The biggest disparity between apprentices and degree holders is in the design, creative, and performing arts industries. In this sector, mentees earn around 40% more than university graduates.

And that’s before factoring in the huge toll of student debt. Most institutions today charge £9,250 per year of study; amounting to an average debt toll of just under £28,000.

Apprentices, meanwhile, get a tuition-free route to a career and generally qualify with no debts, and start earning from day one.

Undergraduate degreeAverage salary 15 months after graduating (all skills levels)% difference earned by average Multiverse apprentice
Design, and creative and performing arts£20,000+40%
Media, journalism and communications£21,000+33%
Biological and sports sciences£23,000+22%
Language and area studies£23,000+22%
Historical, philosophical and religious studies£23,000+22%
Business and management£24,000+17%
Geography, earth and environmental studies (natural sciences)£24,000+17%
Subjects allied to medicine£25,000+12%
Agriculture, food and related studies£25,000+12%
Social sciences£25,000+12%
Geography, earth and environmental studies (social sciences)£25,000+12%
Architecture, building and planning£25,000+12%
Education and teaching£25,000+12%
Combined and general studies£25,000+12%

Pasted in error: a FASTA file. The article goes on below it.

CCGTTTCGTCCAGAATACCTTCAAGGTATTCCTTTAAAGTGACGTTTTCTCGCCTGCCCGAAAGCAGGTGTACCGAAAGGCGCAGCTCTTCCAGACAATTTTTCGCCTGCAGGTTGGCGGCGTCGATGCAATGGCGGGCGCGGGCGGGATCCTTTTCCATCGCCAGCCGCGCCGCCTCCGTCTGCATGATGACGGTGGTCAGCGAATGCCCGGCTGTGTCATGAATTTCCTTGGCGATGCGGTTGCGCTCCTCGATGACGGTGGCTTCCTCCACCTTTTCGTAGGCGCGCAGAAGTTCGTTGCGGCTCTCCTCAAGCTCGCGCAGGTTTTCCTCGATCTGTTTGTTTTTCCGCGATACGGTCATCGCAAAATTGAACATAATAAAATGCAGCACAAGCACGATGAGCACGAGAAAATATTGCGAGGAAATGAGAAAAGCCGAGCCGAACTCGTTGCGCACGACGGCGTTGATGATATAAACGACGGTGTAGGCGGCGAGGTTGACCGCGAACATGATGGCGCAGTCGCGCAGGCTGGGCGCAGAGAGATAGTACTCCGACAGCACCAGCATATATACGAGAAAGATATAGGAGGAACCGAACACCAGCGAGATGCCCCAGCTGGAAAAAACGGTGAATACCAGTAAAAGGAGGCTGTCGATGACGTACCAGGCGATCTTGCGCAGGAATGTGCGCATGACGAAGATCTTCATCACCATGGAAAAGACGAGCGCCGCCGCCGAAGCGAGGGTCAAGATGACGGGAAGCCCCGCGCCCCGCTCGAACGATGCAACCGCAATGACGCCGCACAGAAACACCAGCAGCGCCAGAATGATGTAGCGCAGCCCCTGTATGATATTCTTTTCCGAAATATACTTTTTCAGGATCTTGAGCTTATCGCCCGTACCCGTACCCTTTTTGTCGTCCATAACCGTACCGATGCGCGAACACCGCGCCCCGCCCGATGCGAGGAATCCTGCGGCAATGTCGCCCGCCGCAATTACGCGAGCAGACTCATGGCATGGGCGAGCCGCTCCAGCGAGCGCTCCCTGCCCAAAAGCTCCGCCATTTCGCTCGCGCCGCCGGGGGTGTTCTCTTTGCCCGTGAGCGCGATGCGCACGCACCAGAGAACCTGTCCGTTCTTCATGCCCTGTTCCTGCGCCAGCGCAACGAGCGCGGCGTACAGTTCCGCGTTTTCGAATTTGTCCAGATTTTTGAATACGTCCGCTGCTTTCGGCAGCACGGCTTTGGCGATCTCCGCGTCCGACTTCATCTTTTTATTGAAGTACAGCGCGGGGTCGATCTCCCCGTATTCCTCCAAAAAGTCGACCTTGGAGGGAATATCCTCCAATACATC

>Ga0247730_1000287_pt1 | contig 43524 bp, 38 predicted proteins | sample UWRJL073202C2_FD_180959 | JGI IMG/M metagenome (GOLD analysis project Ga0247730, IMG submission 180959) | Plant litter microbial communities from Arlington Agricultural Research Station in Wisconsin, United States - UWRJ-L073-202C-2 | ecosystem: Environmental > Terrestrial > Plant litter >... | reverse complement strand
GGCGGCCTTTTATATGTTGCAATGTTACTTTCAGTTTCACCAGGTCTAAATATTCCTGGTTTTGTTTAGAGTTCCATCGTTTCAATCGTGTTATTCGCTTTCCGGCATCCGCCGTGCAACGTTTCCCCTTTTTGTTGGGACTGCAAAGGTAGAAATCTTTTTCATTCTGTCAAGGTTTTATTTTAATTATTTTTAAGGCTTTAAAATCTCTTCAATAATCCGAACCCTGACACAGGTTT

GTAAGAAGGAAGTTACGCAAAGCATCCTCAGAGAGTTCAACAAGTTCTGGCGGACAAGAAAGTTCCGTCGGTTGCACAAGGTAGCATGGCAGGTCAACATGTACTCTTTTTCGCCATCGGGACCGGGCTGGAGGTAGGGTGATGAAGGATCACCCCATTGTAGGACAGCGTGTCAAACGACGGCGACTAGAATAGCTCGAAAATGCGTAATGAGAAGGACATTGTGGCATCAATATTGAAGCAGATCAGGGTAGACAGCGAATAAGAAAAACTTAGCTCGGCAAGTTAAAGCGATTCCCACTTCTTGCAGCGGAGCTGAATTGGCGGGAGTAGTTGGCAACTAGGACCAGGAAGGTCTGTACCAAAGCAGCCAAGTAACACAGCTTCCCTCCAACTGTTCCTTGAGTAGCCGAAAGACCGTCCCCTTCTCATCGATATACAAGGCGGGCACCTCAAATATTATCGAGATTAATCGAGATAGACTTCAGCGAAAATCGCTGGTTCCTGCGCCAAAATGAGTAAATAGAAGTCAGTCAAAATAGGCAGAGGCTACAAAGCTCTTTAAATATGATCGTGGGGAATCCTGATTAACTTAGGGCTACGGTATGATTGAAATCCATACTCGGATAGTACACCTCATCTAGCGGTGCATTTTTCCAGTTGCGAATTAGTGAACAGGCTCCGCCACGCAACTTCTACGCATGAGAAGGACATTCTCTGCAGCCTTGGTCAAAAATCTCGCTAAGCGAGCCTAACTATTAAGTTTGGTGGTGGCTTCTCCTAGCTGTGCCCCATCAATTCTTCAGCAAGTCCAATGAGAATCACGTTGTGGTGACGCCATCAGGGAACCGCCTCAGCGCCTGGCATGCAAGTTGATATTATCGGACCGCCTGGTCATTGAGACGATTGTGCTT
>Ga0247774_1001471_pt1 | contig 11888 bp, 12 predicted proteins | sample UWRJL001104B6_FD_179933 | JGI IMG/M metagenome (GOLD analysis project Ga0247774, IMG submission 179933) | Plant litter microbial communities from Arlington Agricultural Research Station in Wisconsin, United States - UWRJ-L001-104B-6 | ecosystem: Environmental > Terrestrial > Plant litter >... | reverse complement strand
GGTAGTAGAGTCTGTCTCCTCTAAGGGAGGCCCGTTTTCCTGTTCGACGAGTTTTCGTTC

Physical sciences£25,500+10%
Mathematical sciences£27,500+2%
Engineering and technology£28,000-0%
Veterinary sciences£31,000-10%
Medicine and dentistry£34,000-18%

The data also reveals the impact of apprenticeship programmes on the retention and future employability of apprentices. 96% of Multiverse’s early career apprentices have stayed in work or training after their apprenticeship.

Notably, the group’s employability rating exceeds those of graduates. Employment for uni leavers was just 87% in 2022.

This suggests that modern employers are wising up to the long-term benefits of hiring apprentices, as an effective method for developing motivated, skilled, and qualified workers.

Written by:
Helena Young
Helena is Lead Writer at Startups. As resident people and premises expert, she's an authority on topics such as business energy, office and coworking spaces, and project management software. With a background in PR and marketing, Helena also manages the Startups 100 Index and is passionate about giving early-stage startups a platform to boost their brands. From interviewing Wetherspoon's boss Tim Martin to spotting data-led working from home trends, her insight has been featured by major trade publications including the ICAEW, and news outlets like the BBC, ITV News, Daily Express, and HuffPost UK.